Tablet treatment may be considered to slow down faster heart rhythms or with the aim of preventing the faster rhythms (tachycardias) from occurring.
The mainstay of treatment for most tachycardias is a beta-blocker. Examples of beta-blockers include bisoprolol, carvedilol, metoprolol and atenolol. Beta-blockers will also slow the resting heart rate, so if the heart is going too slowly then the use of beta-blockers may be limited or ruled out altogether.
Depending on the specific heart rhythm problem, other medications may be suitable. These include calcium channel blockers (such as verapamil or diltiazem), sodium channel blockers (such as flecainide) or amiodarone, which has several different mechanisms of action.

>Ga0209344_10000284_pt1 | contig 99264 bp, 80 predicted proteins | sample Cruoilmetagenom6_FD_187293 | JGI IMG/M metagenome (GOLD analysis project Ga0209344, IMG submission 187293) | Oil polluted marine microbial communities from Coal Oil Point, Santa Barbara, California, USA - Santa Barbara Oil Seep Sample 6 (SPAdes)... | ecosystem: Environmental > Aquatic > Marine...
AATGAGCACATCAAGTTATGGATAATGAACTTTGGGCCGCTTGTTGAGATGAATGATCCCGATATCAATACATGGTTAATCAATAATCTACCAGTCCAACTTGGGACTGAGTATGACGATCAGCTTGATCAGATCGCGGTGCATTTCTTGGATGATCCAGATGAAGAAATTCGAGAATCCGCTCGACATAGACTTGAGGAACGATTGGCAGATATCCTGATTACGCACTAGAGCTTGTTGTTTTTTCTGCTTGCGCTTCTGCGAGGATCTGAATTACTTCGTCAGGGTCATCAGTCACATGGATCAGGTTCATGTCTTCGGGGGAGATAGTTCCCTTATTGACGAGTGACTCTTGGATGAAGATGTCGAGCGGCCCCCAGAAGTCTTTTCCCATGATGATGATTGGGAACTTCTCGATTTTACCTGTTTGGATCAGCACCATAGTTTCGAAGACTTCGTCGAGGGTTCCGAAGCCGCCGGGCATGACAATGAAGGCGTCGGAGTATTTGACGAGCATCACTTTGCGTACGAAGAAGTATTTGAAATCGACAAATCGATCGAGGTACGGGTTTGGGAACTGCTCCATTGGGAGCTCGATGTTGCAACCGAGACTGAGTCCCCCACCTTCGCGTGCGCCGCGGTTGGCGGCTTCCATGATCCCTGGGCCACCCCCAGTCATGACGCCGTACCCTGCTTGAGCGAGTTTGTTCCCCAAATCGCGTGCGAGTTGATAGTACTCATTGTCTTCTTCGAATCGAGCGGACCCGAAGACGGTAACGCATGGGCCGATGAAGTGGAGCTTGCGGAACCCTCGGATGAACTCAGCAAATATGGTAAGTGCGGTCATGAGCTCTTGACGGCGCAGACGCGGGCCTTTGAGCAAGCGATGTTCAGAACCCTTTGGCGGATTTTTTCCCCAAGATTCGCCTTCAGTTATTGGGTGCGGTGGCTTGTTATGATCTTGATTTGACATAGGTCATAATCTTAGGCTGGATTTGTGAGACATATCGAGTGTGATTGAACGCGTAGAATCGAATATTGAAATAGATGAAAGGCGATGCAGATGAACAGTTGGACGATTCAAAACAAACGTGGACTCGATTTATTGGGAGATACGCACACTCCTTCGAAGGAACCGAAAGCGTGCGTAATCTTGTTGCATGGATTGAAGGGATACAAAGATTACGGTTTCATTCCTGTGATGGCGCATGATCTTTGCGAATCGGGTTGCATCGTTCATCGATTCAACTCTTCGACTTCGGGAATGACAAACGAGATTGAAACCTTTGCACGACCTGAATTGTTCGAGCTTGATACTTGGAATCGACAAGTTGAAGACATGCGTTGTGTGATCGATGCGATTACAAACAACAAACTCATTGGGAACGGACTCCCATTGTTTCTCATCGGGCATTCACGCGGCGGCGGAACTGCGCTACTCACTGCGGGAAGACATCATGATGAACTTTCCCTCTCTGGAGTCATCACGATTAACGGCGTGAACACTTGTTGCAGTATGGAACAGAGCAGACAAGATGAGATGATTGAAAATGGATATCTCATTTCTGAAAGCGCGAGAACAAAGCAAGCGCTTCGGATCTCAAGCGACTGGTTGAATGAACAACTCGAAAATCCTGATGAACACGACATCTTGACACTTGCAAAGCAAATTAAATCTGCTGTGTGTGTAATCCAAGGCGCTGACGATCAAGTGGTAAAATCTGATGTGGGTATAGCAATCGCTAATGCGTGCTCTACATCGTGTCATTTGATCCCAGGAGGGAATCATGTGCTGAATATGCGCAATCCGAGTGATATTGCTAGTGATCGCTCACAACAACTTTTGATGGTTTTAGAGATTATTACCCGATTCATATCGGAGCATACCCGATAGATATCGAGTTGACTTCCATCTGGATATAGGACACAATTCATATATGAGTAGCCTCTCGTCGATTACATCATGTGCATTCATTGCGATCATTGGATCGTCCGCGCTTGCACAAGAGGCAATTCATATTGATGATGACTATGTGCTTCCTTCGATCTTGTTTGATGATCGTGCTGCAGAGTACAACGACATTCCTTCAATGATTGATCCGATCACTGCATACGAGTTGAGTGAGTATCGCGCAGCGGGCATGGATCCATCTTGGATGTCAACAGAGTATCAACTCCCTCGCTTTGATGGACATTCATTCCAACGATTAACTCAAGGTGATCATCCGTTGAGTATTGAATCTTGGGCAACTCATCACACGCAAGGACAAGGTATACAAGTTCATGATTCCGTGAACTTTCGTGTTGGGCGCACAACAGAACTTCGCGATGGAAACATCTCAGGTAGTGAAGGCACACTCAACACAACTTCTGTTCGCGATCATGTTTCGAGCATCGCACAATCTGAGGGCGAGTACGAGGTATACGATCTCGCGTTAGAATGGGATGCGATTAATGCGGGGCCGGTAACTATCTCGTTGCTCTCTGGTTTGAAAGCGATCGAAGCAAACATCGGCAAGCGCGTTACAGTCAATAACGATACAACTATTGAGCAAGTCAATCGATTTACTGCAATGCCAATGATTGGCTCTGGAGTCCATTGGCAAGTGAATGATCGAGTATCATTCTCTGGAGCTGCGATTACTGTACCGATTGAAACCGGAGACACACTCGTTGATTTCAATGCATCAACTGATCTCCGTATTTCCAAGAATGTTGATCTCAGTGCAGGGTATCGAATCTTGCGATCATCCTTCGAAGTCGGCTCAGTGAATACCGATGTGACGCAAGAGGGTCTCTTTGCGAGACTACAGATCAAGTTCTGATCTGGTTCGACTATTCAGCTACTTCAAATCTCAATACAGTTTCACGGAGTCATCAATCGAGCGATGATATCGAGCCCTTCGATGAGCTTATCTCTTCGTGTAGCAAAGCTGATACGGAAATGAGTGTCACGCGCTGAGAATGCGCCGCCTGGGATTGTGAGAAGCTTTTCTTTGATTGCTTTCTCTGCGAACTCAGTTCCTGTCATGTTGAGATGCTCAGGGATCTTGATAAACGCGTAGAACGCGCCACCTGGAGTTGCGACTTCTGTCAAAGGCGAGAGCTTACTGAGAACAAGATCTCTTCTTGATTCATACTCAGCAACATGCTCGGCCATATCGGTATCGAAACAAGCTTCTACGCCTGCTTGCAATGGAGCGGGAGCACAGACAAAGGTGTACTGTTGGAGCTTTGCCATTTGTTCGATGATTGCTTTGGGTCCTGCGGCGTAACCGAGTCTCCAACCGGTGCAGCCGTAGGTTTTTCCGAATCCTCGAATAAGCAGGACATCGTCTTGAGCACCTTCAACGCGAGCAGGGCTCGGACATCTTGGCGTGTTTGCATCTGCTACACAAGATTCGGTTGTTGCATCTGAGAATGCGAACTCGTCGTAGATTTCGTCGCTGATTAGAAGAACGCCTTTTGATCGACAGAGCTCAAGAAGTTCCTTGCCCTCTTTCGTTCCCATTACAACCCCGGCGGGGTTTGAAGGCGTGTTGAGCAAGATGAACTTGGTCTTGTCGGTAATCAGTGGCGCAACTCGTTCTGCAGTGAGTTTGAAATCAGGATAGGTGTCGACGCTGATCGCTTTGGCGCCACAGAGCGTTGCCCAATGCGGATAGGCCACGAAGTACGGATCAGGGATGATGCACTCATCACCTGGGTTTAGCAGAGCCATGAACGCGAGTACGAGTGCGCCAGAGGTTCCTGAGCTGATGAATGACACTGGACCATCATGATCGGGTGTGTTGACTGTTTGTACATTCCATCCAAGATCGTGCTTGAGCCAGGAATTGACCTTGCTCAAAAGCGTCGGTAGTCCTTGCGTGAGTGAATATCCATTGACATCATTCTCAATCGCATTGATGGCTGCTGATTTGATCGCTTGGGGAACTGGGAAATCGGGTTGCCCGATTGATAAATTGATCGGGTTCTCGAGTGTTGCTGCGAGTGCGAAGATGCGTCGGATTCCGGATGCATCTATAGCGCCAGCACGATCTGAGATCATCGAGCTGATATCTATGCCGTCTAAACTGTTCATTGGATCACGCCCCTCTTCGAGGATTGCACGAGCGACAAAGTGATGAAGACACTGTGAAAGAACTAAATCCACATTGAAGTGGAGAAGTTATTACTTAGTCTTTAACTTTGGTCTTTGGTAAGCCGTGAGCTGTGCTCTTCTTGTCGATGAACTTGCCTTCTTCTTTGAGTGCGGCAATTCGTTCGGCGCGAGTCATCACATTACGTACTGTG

Digoxin can be used when the aim is to slow conduction through the AV node.
The decision as to whether to take medication at all, on an as-and-when (“pill in the pocket”) basis, or regularly, is one to be made by the individual in conjunction with their doctor. It goes without saying that when starting on new medication, checks should be made as to whether there is a reason not to take a specific medication (such as allergies or contraindications) or whether there is any potential for drug interaction with any existing medications. These can also be checked with your GP or pharmacist.